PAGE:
Don’t panic. There are legitimate reasons for other investors not to invest, and giving a solid explanation can help address their concerns. Some examples of good answers include:
When a VC asks this, they’re looking for an affirmative “Yes, they are investing” or a reasonable explanation why they’re not. Be prepared to address this question with a clear and convincing response to maintain the VC's interest and confidence in your company.
This is one of the most lampooned phrases for a reason. Although it may seem like a positive and supportive statement, it's often used as a means to protect or maintain a VC's reputation for being helpful without actually offering any specific assistance or follow-up. In essence, it's a throwaway line that many VCs hope founders won't take them up on, as they're trying to score points for appearing helpful without truly committing to help.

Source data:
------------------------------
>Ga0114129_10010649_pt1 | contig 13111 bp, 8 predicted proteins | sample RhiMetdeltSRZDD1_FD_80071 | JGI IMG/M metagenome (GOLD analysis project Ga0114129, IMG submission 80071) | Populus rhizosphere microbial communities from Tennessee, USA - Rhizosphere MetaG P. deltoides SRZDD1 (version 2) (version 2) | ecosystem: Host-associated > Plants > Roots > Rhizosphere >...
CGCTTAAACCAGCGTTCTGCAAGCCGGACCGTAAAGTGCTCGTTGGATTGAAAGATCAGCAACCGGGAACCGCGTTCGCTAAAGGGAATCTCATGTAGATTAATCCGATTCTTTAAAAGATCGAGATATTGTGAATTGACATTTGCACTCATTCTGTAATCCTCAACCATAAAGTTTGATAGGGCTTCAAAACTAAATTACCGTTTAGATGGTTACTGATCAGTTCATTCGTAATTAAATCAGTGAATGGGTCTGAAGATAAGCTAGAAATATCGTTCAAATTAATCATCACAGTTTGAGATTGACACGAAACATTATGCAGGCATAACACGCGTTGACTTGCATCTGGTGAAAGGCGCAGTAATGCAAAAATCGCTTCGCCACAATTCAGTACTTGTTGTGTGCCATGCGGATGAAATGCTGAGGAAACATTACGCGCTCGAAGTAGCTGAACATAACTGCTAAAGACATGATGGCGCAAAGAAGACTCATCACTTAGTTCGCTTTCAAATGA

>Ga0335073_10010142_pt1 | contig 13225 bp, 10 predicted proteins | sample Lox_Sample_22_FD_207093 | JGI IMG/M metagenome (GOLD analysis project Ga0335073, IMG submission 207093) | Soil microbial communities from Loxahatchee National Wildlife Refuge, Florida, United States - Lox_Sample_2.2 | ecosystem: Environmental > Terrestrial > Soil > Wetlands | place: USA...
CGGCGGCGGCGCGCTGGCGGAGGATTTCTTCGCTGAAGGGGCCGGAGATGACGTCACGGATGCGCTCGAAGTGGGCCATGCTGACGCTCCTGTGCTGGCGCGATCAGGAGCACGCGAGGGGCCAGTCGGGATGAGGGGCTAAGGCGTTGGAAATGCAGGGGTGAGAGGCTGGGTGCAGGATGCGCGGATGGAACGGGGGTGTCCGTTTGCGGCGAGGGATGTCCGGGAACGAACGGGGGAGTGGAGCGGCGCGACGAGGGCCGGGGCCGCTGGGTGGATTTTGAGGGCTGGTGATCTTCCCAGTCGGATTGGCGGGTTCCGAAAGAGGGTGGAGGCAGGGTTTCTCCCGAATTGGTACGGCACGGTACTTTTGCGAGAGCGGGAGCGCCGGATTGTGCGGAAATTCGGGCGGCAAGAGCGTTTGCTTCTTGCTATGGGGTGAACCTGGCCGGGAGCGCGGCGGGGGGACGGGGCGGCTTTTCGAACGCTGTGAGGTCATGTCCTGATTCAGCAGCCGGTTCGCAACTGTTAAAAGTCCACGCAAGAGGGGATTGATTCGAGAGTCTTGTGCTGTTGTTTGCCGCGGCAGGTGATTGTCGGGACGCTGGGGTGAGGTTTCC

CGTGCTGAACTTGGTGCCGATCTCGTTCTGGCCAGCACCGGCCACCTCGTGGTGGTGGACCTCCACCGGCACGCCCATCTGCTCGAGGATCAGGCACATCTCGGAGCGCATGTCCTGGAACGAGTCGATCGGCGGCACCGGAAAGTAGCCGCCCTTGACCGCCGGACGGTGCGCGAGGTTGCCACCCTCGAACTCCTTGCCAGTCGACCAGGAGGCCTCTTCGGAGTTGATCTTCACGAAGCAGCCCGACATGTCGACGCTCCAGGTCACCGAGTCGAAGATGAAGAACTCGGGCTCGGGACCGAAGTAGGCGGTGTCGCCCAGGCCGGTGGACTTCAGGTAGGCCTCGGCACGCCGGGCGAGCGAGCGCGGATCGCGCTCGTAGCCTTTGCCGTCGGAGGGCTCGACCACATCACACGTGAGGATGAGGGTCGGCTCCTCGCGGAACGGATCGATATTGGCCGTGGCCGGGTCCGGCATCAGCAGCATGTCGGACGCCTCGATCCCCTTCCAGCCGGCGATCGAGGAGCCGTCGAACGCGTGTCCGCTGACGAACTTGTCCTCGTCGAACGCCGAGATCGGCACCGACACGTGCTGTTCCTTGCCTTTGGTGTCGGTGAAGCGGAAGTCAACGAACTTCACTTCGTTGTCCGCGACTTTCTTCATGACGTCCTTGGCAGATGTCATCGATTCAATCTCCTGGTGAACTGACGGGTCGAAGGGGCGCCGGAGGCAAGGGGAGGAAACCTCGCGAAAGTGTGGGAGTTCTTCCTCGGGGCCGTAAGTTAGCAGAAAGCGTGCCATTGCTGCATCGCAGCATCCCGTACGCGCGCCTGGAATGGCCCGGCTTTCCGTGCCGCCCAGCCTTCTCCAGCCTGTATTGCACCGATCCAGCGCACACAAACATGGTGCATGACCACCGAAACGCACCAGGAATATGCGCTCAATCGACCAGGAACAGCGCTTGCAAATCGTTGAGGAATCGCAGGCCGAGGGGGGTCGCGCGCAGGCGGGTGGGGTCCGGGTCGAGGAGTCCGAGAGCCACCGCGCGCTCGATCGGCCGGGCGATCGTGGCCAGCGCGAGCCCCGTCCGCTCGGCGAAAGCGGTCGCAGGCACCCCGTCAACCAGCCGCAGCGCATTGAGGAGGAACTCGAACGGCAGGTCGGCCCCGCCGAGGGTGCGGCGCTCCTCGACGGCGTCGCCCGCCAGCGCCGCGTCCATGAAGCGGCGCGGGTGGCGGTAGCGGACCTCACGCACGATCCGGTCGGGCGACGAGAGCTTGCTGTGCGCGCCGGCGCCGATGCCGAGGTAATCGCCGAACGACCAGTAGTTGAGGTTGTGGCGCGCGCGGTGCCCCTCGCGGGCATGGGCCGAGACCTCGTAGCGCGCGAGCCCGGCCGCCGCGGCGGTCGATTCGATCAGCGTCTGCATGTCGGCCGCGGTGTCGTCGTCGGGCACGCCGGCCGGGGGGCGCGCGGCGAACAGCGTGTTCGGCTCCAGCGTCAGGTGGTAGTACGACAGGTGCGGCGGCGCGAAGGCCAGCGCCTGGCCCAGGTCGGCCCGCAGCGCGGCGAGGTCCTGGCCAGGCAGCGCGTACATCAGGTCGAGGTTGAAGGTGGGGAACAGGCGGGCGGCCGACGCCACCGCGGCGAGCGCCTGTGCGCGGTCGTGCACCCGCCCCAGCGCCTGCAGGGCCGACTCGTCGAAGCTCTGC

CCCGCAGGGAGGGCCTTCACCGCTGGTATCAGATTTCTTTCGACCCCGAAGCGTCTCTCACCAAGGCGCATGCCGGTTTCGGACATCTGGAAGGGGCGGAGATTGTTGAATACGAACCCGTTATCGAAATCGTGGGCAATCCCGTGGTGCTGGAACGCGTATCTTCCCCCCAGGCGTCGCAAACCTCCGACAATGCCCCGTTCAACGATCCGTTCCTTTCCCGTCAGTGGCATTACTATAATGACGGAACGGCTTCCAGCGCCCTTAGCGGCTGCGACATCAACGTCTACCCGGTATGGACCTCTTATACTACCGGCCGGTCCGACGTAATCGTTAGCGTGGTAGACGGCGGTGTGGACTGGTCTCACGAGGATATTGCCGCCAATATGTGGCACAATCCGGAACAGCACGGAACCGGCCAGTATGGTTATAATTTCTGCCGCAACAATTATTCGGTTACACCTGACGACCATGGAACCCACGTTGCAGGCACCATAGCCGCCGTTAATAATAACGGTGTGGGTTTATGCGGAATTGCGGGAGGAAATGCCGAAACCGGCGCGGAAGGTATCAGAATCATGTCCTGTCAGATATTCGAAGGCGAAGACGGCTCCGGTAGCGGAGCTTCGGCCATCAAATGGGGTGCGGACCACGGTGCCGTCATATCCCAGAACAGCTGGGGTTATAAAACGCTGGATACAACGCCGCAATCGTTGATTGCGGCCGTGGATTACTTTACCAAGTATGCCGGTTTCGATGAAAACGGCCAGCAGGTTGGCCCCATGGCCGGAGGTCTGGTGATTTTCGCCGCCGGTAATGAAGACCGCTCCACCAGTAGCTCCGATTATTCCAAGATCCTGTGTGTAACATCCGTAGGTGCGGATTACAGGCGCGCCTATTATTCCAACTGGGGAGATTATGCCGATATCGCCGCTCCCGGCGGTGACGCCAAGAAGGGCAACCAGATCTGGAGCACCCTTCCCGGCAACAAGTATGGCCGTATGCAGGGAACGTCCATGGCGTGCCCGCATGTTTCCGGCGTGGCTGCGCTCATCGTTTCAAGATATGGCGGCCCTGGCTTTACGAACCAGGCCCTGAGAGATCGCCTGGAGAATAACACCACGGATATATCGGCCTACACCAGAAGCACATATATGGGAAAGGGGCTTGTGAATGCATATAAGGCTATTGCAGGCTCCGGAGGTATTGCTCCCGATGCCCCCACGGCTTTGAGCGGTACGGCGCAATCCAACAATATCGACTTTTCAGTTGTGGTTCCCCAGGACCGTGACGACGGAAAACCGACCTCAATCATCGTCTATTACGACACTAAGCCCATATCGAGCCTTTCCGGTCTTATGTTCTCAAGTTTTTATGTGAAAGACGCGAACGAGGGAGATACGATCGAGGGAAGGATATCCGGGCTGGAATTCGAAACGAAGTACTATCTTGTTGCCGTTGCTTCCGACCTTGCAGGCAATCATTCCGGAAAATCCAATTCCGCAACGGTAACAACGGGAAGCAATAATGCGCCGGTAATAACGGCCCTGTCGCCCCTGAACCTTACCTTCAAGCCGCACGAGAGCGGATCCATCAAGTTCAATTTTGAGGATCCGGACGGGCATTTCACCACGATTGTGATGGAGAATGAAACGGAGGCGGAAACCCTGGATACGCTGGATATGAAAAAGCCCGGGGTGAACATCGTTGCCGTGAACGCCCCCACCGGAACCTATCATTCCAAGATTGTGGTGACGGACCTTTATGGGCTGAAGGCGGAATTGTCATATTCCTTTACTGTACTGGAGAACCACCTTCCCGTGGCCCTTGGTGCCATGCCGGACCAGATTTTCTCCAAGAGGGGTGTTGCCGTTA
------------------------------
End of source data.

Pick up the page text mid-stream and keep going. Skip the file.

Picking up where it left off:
For founders who are already part of a VC's portfolio, getting this line means your company probably isn't a top priority for the investor. They’re not actively trying to win your favor, but rather looking to maintain their reputation. If a founder hasn't yet secured an investment from the VC, this phrase signals that the investor is just not that into you. If they’re going to offer this though, you might as well try to squeeze some value out of this: How VCs are like Gift Card Businesses
When a VC genuinely wants to help a founder, they'll dig deeper and offer more specific support so that out of reciprocity, they will let the investor invest in this round or the next.